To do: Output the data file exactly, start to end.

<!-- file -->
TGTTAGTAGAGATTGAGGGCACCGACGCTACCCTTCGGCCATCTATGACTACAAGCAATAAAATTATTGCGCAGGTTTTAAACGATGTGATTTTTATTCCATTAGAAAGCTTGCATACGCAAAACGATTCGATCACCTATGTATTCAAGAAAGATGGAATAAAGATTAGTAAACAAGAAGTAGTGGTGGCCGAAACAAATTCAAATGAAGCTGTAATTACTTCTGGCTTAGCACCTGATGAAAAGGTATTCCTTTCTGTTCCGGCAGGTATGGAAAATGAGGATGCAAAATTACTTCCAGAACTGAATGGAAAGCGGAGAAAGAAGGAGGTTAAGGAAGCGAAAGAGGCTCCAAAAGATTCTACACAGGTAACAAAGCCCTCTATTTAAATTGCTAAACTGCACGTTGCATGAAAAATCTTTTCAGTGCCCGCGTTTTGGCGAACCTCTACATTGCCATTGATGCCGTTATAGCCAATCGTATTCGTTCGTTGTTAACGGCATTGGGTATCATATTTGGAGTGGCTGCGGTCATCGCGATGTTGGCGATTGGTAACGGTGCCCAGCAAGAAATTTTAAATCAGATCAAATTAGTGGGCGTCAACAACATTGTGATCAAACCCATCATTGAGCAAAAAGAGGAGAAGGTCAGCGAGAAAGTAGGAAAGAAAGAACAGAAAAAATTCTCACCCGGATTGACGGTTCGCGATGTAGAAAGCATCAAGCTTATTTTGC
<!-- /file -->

TGTTAGTAGAGATTGAGGGCACCGACGCTACCCTTCGGCCATCTATGACTACAAGCAATAAAATTATTGCGCAGGTTTTAAACGATGTGATTTTTATTCCATTAGAAAGCTTGCATACGCAAAACGATTCGATCACCTATGTATTCAAGAAAGATGGAATAAAGATTAGTAAACAAGAAGTAGTGGTGGCCGAAACAAATTCAAATGAAGCTGTAATTACTTCTGGCTTAGCACCTGATGAAAAGGTATTCCTTTCTGTTCCGGCAGGTATGGAAAATGAGGATGCAAAATTACTTCCAGAACTGAATGGAAAGCGGAGAAAGAAGGAGGTTAAGGAAGCGAAAGAGGCTCCAAAAGATTCTACACAGGTAACAAAGCCCTCTATTTAAATTGCTAAACTGCACGTTGCATGAAAAATCTTTTCAGTGCCCGCGTTTTGGCGAACCTCTACATTGCCATTGATGCCGTTATAGCCAATCGTATTCGTTCGTTGTTAACGGCATTGGGTATCATATTTGGAGTGGCTGCGGTCATCGCGATGTTGGCGATTGGTAACGGTGCCCAGCAAGAAATTTTAAATCAGATCAAATTAGTGGGCGTCAACAACATTGTGATCAAACCCATCATTGAGCAAAAAGAGGAGAAGGTCAGCGAGAAAGTAGGAAAGAAAGAACAGAAAAAATTCTCACCCGGATTGACGGTTCGCGATGTAGAAAGCATCAAGCTTATTTTGC